Surgical treatment of hepatocellular cancer



Introduction: the principles of liver surgery have been described in the educational literature for many years, covering
the field of treatment for patients suffering from liver damage and stab wounds. However, formal liver resections became
more common only after the discovery of general anesthesia as a method of surgical anesthesia and antibiotics. The
first successful liver resection was performed by Dr. Langenbuch (C.J.A. Langenbuch) in 1888, although the patient was
reoperated due to bleeding. These complications did not stop surgeons from studying the structure of the liver, trying to
find effective methods for removing tumors. In 1897, Dr. Cantlie described the liver, which contributed to a deeper study
and analysis of the liver, and led to effective control of blood loss during surgery. One of the revolutionary contributions
to liver resection was made by Dr. Pringle, who in 1908 described the technique of compressing the incoming portal vein
vessels to reduce bleeding. Over the past 60 years, technological advances have led to the rapid development of various
methods of liver resection.
Liver resection is a complex surgical procedure because of the risk of extensive bleeding during dissection of the liver
and the complex anatomy of the biliary tract and blood vessels of the liver.

The method of issuing glisson knives in an extended hepatectomy: Bismuth previously described the two main
methods for performing right-sided hepatectomy. One of them is the so-called controlled hepatectomy method, and
the other describes the isolation of the glisson leg of the right lobe of the liver after dissection. The guided hepatectomy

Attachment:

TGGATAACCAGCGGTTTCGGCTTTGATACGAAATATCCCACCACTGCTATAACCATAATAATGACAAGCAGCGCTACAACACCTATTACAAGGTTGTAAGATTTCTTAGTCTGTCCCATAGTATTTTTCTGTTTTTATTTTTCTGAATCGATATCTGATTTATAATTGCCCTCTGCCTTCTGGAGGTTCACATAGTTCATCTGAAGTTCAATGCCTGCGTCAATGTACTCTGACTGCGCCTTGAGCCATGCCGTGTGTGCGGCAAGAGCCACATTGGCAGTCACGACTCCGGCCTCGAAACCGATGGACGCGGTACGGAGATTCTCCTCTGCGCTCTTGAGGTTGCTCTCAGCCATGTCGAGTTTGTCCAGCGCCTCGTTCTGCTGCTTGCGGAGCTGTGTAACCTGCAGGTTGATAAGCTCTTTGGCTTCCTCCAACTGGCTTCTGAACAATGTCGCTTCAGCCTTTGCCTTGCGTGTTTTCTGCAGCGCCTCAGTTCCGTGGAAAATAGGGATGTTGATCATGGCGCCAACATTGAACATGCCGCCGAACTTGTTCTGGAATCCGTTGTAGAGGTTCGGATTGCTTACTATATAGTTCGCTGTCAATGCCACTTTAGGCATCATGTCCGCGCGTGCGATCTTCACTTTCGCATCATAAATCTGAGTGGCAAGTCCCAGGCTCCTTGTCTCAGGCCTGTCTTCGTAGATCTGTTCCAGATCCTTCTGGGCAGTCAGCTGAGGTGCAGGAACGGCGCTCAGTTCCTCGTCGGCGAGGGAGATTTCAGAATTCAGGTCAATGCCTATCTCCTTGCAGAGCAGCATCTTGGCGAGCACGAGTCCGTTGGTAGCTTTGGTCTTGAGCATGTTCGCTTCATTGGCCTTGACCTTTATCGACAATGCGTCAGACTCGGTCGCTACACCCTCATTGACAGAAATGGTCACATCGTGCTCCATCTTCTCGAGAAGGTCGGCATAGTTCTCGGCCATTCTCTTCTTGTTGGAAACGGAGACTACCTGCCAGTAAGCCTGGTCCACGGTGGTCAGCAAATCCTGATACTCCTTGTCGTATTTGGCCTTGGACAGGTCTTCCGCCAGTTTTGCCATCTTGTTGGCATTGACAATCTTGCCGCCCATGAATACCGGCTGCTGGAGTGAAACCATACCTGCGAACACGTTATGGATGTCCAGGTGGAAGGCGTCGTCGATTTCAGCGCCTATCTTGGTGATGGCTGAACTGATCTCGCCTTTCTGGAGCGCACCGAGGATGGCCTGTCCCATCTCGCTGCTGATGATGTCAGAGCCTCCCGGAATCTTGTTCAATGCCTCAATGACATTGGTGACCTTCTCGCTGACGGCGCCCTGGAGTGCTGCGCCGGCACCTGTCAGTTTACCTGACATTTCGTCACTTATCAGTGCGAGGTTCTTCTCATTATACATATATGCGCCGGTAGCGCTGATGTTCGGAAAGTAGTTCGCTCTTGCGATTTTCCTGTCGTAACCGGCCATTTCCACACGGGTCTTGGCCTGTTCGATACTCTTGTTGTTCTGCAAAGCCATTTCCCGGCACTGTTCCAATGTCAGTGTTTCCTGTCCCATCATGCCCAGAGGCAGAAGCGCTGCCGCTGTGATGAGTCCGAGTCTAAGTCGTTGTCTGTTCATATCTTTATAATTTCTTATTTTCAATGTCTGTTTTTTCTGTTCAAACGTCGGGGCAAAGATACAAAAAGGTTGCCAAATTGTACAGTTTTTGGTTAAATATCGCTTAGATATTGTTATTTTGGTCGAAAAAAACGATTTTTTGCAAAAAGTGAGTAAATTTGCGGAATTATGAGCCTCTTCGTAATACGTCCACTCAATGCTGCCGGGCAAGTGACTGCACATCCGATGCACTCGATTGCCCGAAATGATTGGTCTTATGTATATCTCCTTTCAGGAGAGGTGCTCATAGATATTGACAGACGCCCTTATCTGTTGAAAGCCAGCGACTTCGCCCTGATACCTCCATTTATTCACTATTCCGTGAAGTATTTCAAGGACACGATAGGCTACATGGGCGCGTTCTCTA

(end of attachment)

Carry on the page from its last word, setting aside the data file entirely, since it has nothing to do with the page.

method was described by Lort–Jacob (Lortat–Jacob); however, Foster and Berman, in his book Solid Liver Tumors,
mentions that in 1949 Honjo (Japan) performed an anatomical right-sided hepatectomy, which included the separation
of the right hepatic artery, right portal vein and right hepatic duct in the area of the gate of the liver. Bismuth combined
these two methods into one hepatectomy procedure. In 1984, Takasaki et al. (Takasaki et al.) first reported anterior
access to an extensive tumor located in the right lobe of the liver. He indicated that the bringing vessels were bandaged
and divided. Liver dissection should be performed before mobilization of the right lobe of the liver in order to avoid
manipulations when removing the tumor. This procedure is a safe and effective method of treating an extensive tumor
in the right lobe of the liver compared to the traditional approach. Surgeons should be able to apply this technique
when conducting a right-sided hepatectomy.

Conclusion: over the past 2 years, postoperative mortality after liver resection has decreased from 5,4% to 3% (including
patients with cirrhosis), due to increased attention to patient safety. However, the place for positive dynamics in this area
still remains. Due to the complexity of liver operations, this approach should be carried out in specialized institutions that
not only conduct such operations on an ongoing basis, but also teach the principles of minimally invasive surgery. In our
era, when priority is given to reducing costs in the field of medicine, comparing the costs and results of various methods
of liver resection plays an important role in the treatment of such patients.